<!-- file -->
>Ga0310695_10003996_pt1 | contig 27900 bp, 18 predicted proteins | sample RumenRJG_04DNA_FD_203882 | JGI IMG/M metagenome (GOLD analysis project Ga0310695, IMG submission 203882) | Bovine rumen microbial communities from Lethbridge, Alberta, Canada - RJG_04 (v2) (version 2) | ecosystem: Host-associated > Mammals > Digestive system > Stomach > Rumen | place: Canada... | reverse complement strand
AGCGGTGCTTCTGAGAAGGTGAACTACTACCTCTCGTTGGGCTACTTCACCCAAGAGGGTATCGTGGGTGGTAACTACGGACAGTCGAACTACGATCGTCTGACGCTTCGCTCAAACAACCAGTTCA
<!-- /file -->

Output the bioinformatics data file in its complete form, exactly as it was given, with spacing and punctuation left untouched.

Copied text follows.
>Ga0310695_10003996_pt1 | contig 27900 bp, 18 predicted proteins | sample RumenRJG_04DNA_FD_203882 | JGI IMG/M metagenome (GOLD analysis project Ga0310695, IMG submission 203882) | Bovine rumen microbial communities from Lethbridge, Alberta, Canada - RJG_04 (v2) (version 2) | ecosystem: Host-associated > Mammals > Digestive system > Stomach > Rumen | place: Canada... | reverse complement strand
AGCGGTGCTTCTGAGAAGGTGAACTACTACCTCTCGTTGGGCTACTTCACCCAAGAGGGTATCGTGGGTGGTAACTACGGACAGTCGAACTACGATCGTCTGACGCTTCGCTCAAACAACCAGTTCA